US Median Household Income hit a record high in 2019, and the poverty rate fell, according to a government survey released on September 15 that offered a snapshot of the economy before millions of American jobs were destroyed by the Coronavirus pandemic. Census officials cautioned, however, that the Coronavirus pandemic impacted their data collection, which was conducted after lockdowns this year, and may have skewed the results. “Given data-collection challenges during the pandemic, we are concerned about bias in the 2019 estimate,” the census agency officials wrote in a blog post, explaining that lower-income and minority household response to the survey dropped.
The US Census Bureau said in their report that real median household income jumped 6.8% from $64,324 in 2018 to $68,703 last year, the highest since the agency began tracking the data in 1967. It also said the nation’s poverty rate fell last year to 10.5%, a 1.3-percentage-point drop. Another measure of poverty that adjusts for government aid programs for low-income Americans showed a drop to 11.7% last year from 12.8% in 2018. Simultaneously, however, the number of people without health insurance for at least part of the year hit 29.6 million, up 1 million from the year before. The number of uninsured children also grew.
The report offered a look back at the economy’s state before the Coronavirus outbreak hit the US in February and March of this year, shuttering many businesses as the country sought to contain the pandemic. Since then, more than 6.5 million people in the US have contracted the highly contagious virus, and more than nearly 200,000 have died. Vast swaths of the economy were devastated, and 22 million Americans lost their jobs. While activity is now rebounding, economists warn the recovery may be uneven as federal stimulus money runs out with no signs of replenishment. A potential second wave of Coronavirus infections this autumn and winter as people move back indoors also looms large.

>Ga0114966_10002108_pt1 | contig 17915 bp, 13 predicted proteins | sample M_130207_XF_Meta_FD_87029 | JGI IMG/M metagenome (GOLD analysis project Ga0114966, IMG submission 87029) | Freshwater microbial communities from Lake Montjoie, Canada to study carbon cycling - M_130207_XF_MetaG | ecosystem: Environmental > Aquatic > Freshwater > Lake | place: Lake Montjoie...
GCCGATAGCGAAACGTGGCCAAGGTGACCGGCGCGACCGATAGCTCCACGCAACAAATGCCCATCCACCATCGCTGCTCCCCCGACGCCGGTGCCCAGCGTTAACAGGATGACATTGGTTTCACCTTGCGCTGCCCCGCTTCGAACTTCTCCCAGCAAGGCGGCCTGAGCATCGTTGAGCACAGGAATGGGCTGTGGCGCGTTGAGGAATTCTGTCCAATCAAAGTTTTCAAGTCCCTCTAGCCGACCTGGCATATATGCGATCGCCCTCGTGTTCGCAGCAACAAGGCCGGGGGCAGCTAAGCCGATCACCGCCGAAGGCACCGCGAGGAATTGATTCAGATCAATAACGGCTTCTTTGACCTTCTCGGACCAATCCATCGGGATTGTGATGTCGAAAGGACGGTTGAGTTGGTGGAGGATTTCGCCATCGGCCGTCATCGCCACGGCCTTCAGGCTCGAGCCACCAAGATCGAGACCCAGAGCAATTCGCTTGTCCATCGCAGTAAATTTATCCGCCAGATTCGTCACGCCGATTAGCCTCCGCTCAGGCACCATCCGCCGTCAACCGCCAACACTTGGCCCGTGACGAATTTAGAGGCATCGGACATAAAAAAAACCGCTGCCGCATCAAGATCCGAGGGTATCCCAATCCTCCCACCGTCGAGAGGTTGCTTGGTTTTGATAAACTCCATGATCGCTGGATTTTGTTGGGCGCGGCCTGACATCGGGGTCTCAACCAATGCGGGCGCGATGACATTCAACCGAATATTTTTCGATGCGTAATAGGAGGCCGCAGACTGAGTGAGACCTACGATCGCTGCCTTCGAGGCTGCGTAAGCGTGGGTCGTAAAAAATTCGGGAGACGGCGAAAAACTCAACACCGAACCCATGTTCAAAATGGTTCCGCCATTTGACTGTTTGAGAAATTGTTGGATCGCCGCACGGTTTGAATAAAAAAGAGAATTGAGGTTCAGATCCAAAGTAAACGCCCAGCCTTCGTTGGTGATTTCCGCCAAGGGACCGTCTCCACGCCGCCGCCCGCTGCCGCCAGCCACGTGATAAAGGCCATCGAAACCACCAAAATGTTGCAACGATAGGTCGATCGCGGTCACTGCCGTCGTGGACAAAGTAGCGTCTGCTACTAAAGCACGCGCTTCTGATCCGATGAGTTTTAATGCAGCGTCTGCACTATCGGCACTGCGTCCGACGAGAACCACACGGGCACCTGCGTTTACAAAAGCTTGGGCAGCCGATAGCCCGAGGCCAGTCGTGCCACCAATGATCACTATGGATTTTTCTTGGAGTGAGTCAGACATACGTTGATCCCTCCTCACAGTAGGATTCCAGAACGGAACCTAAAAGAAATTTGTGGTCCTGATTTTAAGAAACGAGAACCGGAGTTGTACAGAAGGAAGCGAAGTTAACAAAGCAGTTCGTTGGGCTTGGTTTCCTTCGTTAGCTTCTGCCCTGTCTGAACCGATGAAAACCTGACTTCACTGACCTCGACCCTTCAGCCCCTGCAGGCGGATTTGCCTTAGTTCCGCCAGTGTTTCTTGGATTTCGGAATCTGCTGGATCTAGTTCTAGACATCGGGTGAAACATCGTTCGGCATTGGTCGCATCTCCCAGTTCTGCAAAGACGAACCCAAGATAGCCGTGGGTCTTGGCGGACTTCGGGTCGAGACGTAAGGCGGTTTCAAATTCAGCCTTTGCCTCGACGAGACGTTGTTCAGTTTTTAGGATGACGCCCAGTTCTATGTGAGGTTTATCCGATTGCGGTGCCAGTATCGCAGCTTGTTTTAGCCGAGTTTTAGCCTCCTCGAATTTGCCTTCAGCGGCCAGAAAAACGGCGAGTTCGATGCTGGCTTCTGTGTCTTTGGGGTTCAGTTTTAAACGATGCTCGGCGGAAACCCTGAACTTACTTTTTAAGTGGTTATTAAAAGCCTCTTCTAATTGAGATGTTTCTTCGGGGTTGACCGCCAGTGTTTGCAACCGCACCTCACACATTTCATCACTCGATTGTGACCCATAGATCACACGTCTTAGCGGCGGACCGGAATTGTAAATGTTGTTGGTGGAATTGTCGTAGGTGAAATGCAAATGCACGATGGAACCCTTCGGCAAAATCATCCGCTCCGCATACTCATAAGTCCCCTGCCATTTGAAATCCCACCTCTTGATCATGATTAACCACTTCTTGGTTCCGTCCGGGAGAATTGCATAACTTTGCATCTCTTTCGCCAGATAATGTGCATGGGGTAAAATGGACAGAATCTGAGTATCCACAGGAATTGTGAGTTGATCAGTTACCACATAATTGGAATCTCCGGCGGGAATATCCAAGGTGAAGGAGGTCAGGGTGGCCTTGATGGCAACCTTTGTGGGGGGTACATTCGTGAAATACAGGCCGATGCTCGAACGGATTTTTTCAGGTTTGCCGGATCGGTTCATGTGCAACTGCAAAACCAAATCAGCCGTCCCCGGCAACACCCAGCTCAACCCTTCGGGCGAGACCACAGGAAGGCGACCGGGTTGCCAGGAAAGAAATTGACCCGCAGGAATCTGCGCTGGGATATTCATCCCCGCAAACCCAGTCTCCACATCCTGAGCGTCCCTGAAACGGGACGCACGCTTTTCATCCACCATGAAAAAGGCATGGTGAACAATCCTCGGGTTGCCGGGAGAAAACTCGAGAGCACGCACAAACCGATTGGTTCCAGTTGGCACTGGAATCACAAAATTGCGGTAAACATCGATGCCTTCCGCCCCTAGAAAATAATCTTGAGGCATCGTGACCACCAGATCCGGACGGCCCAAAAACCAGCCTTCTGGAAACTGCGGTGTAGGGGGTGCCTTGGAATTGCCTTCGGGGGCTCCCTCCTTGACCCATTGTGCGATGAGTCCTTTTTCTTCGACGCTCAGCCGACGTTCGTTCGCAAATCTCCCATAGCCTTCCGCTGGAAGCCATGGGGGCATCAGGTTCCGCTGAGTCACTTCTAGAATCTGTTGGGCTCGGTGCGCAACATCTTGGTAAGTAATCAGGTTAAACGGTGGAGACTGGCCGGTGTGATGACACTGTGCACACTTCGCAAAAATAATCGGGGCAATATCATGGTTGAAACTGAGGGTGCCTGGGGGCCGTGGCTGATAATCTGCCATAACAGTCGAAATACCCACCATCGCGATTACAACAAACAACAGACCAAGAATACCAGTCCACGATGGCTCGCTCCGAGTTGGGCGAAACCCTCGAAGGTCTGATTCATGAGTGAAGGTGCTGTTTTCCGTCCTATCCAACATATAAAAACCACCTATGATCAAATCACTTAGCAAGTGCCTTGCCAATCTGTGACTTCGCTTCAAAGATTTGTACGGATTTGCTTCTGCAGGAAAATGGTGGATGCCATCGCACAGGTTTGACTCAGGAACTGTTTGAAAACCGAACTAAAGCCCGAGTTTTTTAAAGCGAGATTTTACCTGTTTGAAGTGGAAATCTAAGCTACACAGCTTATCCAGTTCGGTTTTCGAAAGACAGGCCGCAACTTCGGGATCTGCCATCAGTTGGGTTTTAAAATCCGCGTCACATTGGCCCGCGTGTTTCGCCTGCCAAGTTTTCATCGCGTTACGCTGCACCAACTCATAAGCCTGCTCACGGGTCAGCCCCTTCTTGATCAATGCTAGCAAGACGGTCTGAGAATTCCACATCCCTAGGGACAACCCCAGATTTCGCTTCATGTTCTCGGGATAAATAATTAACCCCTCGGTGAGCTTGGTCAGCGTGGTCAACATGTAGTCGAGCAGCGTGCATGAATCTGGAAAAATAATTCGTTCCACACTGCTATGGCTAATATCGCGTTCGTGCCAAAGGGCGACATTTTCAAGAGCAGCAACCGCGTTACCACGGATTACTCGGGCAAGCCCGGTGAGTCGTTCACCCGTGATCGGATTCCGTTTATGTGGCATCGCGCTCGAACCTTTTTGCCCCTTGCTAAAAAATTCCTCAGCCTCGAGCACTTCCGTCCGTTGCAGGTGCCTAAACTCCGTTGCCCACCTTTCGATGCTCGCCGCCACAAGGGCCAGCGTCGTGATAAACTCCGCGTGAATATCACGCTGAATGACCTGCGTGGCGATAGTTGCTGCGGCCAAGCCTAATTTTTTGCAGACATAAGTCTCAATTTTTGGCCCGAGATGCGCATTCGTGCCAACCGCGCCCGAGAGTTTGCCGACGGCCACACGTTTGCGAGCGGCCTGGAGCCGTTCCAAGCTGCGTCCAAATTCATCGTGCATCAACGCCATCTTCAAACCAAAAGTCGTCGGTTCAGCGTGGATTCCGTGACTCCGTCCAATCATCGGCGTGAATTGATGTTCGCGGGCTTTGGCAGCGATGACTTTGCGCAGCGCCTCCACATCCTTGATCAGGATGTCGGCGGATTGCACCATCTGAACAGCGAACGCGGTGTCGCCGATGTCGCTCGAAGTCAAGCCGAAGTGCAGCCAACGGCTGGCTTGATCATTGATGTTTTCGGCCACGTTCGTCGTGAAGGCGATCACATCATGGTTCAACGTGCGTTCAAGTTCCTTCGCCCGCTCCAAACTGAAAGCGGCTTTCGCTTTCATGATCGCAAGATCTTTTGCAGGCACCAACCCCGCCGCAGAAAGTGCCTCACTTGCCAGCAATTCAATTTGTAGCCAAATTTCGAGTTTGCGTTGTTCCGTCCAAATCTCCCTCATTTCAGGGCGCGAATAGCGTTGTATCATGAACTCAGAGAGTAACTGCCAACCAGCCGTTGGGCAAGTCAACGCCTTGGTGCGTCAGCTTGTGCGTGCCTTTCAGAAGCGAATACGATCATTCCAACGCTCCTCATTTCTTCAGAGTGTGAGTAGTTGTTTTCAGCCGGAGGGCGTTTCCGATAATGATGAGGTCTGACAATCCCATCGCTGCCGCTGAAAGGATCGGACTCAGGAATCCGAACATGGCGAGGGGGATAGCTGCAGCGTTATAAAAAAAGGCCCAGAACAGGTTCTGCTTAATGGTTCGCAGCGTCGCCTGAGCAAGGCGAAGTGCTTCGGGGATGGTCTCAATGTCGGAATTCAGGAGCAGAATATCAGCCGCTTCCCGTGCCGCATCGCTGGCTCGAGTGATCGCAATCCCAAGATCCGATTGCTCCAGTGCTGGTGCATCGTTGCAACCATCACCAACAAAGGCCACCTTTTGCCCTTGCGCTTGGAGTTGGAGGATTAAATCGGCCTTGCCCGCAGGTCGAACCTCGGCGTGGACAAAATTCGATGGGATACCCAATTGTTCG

President Donald Trump, who had staked his re-election on economic gains before the outbreak, has downplayed the impact of the virus and risk of another wave, as he has urged states to fully re-open. He has also repeatedly touted gains on Wall Street (a narrow gauge of economic performance) and pledged to rebuild the economy if he wins a second term. His Democratic rival in the Presidential election, former Vice President Joe Biden, has said the gains since Coronavirus emerged have been notched and have left many segments of the working population still reeling.